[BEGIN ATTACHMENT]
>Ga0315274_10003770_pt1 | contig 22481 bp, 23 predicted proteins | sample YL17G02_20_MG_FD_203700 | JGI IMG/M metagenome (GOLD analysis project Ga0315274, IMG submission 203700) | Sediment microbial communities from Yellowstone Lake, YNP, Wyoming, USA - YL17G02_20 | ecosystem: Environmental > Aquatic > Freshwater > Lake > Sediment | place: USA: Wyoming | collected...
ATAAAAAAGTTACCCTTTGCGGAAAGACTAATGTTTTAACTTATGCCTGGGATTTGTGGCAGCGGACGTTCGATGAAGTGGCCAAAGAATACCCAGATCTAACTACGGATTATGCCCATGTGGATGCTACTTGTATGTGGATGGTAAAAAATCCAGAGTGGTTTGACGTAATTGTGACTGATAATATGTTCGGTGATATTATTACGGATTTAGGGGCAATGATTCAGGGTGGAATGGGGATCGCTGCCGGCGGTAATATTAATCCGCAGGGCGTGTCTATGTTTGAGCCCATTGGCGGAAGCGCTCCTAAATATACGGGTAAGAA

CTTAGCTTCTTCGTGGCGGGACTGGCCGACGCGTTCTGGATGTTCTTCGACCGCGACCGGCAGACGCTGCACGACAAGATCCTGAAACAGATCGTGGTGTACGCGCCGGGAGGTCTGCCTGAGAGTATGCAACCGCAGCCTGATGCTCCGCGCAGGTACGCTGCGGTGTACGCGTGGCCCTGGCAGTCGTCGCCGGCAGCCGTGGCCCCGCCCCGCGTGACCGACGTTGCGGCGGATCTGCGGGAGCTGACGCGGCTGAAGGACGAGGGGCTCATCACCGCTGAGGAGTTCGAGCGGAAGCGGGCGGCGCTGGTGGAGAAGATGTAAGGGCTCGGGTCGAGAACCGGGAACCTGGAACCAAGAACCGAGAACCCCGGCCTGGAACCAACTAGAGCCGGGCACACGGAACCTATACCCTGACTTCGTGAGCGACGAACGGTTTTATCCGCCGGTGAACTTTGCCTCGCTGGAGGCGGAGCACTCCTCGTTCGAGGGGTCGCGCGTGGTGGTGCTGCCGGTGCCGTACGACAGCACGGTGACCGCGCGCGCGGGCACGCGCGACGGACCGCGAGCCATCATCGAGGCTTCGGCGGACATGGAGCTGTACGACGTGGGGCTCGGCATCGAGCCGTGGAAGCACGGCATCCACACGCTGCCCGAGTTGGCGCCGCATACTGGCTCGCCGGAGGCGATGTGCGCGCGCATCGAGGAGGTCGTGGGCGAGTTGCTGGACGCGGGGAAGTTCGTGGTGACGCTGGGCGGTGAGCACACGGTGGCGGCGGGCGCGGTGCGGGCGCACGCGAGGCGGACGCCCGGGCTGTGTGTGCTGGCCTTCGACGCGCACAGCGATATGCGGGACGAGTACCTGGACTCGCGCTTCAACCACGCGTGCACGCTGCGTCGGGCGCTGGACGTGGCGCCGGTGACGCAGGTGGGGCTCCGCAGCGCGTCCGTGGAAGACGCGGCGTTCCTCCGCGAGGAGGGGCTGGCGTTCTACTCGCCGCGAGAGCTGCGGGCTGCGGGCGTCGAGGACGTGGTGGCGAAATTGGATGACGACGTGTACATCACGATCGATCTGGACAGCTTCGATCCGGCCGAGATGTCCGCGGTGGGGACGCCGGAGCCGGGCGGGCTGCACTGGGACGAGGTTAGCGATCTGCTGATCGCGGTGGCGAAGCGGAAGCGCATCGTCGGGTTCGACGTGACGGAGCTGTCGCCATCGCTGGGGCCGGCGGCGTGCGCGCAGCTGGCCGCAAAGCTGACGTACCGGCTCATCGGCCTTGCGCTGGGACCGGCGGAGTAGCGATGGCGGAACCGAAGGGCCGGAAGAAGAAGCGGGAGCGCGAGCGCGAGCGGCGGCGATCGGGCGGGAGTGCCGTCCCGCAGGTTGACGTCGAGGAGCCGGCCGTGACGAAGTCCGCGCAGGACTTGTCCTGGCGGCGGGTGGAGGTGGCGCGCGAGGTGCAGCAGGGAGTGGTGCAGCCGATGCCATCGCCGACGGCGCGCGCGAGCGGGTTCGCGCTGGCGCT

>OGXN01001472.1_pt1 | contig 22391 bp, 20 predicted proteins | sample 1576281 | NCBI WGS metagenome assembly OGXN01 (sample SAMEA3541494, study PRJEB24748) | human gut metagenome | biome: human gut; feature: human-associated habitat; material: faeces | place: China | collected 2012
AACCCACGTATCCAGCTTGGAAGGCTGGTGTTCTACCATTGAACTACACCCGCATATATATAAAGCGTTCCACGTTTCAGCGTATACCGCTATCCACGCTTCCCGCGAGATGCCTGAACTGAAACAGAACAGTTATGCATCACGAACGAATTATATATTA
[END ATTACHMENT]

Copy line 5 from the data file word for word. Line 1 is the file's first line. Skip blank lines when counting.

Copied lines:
AACCCACGTATCCAGCTTGGAAGGCTGGTGTTCTACCATTGAACTACACCCGCATATATATAAAGCGTTCCACGTTTCAGCGTATACCGCTATCCACGCTTCCCGCGAGATGCCTGAACTGAAACAGAACAGTTATGCATCACGAACGAATTATATATTA